Ontario auto reform a big achievement, says IBC

Great changes occurred in 2009, according to IBC

Ontario’s auto insurance industry led the way for change in 2009, including customized policies for consumers, a new driver distraction legislation and a Health Claims for Auto Insurance system, reported the Insurance Bureau of Canada (IBC) at the Annual General Meeting (AGM) on April 27, 2010.

 ”It’s one year later, and while insurers are still suffering financially, IBC has, in one short year, affected significant positive change that will help Canada’s P&C insurers overcome many of the obstacles that lie ahead,” Rowan Saunders, chair of IBC, said at the meeting.

 One of the most significant changes for association itself was the appointment of new president and CEO, Don Forgeron, who took the reins exactly one year ago.

 Forgeron came on board amidst a year of financial turmoil for the insurance industry, especially for Ontario auto insurers. Other key issues included an unstable economy, severe weather conditions, and minor injury cap challenges.

 Ontario Auto

 In Ontario, auto reform will take effect on September 1, 2010, and allow Ontario consumers to customize their auto insurance policies–building on a new “standard” insurance package– in order to meet individual needs.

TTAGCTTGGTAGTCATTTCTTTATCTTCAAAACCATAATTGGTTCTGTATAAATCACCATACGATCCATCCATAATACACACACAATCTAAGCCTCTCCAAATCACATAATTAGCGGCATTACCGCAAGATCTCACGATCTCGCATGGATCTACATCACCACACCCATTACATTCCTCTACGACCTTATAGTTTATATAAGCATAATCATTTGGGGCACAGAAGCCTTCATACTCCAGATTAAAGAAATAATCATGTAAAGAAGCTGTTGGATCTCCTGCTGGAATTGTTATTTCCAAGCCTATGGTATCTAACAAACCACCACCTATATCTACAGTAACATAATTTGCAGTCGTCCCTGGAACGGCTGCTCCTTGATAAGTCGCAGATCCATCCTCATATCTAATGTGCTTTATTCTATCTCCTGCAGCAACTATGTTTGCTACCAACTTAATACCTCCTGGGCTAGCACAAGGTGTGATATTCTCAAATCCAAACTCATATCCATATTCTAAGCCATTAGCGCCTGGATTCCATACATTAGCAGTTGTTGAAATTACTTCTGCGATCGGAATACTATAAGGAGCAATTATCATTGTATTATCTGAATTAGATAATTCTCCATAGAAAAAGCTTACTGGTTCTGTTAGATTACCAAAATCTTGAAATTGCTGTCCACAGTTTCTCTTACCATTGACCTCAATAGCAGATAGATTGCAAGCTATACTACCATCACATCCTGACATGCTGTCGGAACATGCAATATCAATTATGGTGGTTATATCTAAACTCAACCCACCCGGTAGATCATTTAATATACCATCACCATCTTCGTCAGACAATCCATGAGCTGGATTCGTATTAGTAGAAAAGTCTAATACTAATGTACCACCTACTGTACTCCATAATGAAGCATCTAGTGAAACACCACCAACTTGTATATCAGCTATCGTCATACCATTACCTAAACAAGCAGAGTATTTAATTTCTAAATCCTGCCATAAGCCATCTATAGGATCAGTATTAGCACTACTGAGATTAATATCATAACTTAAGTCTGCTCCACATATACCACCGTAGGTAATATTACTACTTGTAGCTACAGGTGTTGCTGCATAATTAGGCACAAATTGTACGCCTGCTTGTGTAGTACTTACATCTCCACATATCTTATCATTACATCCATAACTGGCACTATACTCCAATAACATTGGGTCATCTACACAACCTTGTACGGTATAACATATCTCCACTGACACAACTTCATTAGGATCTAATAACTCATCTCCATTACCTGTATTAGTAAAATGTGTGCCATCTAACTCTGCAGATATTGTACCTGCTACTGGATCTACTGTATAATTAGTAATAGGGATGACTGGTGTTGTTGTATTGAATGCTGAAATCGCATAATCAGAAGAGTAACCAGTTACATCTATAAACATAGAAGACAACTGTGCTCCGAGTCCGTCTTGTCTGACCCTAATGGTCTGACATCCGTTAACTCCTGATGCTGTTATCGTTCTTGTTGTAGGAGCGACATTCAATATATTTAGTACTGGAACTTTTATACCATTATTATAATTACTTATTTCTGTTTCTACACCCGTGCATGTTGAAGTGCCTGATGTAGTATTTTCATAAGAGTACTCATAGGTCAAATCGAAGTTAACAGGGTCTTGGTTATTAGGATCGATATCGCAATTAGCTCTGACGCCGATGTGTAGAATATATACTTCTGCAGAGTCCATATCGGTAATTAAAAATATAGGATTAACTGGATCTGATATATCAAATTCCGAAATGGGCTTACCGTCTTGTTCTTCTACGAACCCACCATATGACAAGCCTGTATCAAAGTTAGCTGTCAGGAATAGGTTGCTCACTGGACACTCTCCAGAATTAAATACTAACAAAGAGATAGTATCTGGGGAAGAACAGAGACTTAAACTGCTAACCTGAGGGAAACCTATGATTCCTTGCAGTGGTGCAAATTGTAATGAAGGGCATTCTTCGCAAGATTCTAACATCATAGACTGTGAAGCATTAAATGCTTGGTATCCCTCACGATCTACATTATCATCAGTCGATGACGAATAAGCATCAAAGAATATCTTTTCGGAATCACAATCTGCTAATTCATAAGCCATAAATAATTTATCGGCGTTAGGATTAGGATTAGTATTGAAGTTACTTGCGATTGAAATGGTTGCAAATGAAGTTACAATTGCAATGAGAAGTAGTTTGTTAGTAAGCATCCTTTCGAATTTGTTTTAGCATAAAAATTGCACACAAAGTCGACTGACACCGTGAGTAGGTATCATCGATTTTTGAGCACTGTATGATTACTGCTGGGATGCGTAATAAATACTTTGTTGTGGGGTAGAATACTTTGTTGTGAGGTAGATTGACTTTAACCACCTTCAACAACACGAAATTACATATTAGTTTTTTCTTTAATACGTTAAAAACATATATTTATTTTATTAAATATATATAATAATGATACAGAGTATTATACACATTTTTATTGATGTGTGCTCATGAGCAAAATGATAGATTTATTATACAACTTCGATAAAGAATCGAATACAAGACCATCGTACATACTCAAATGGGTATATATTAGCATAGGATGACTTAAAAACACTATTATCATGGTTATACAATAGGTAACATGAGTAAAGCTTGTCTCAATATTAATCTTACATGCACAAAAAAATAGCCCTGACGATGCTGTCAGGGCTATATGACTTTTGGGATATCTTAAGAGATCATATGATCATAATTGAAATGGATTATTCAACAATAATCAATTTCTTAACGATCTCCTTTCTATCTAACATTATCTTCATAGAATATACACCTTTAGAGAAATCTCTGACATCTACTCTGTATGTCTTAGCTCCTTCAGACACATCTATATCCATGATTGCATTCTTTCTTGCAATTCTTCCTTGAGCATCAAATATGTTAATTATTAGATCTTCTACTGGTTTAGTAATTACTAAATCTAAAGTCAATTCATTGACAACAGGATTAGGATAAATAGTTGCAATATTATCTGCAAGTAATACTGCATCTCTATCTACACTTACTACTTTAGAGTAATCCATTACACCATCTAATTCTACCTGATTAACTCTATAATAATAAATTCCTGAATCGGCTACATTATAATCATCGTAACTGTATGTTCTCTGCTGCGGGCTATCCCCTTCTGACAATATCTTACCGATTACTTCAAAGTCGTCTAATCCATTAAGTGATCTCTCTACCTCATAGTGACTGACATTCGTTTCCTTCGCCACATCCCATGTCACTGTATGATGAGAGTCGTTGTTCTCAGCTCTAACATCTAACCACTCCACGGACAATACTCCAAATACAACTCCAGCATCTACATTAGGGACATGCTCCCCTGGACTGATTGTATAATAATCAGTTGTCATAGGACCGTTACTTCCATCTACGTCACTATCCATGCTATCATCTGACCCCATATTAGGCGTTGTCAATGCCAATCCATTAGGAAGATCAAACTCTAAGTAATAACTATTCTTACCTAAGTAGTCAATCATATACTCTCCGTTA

The reforms also address growing claims costs, said Saunders, noting that, “the huge problem of the over-assessment of injuries has been addressed through some important amendments to how claims are managed, including the implementation of a cap of $3,500 on minor injury medical-rehabilitation expenses.”

 Also in Ontario, IBC influenced the creation of Ontario’s new driver distraction legislation, which came into effect October 2009, and prohibits the use of all electronic hand-held devices while driving.

 Lastly, the launch of a new Health Claims for Auto Insurance (HCAI) system last September will provide information and training support to insurers and health care providers.

 ”The system completed its pilot program earlier this year, and evidence from user surveys conducted after the completion is clear and conclusive: HCAI works,” said Saunders. “Both insurers and health care providers have shown overwhelming support for the system, which has slowly expanded its user base without incident.”

 Full operation of the HCAI system is scheduled for the end of 2010. 

 Fraud Management

 Insurance fraud remains a challenge nationwide, especially within the auto insurance industry.

 Saunders said that IBC’s Investigative Services Division continues to fight for tougher penalties for insurance crime delinquents.

 A breakthrough occurred in 2009 when the Toronto Police Service charged six individuals who were involved in an alleged auto theft ring under the Criminal Code.

 ”These public policy victories for IBC may be the result of good government relations,” added Saunders. “But there is little doubt that good government relations depend upon good consumer relations, and here once again the association excelled.”

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